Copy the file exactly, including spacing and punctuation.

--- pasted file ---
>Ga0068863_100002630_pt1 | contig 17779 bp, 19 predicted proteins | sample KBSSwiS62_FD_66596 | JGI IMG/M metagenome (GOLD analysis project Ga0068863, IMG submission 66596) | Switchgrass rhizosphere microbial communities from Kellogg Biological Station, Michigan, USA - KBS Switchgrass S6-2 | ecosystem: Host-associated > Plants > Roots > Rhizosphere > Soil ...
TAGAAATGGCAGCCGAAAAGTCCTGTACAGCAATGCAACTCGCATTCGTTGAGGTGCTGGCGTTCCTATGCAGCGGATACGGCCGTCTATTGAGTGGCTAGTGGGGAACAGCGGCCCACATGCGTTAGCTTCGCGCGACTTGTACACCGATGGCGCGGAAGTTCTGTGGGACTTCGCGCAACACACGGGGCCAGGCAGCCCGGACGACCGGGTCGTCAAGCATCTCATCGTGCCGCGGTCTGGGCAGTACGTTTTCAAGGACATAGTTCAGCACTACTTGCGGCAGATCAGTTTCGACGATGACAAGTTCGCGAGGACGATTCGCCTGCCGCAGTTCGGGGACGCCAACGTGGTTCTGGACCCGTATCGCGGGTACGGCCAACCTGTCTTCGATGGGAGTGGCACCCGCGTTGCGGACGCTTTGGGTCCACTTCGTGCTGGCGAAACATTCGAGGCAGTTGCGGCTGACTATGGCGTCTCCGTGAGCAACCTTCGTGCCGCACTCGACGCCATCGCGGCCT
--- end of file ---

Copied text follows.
>Ga0068863_100002630_pt1 | contig 17779 bp, 19 predicted proteins | sample KBSSwiS62_FD_66596 | JGI IMG/M metagenome (GOLD analysis project Ga0068863, IMG submission 66596) | Switchgrass rhizosphere microbial communities from Kellogg Biological Station, Michigan, USA - KBS Switchgrass S6-2 | ecosystem: Host-associated > Plants > Roots > Rhizosphere > Soil ...
TAGAAATGGCAGCCGAAAAGTCCTGTACAGCAATGCAACTCGCATTCGTTGAGGTGCTGGCGTTCCTATGCAGCGGATACGGCCGTCTATTGAGTGGCTAGTGGGGAACAGCGGCCCACATGCGTTAGCTTCGCGCGACTTGTACACCGATGGCGCGGAAGTTCTGTGGGACTTCGCGCAACACACGGGGCCAGGCAGCCCGGACGACCGGGTCGTCAAGCATCTCATCGTGCCGCGGTCTGGGCAGTACGTTTTCAAGGACATAGTTCAGCACTACTTGCGGCAGATCAGTTTCGACGATGACAAGTTCGCGAGGACGATTCGCCTGCCGCAGTTCGGGGACGCCAACGTGGTTCTGGACCCGTATCGCGGGTACGGCCAACCTGTCTTCGATGGGAGTGGCACCCGCGTTGCGGACGCTTTGGGTCCACTTCGTGCTGGCGAAACATTCGAGGCAGTTGCGGCTGACTATGGCGTCTCCGTGAGCAACCTTCGTGCCGCACTCGACGCCATCGCGGCCT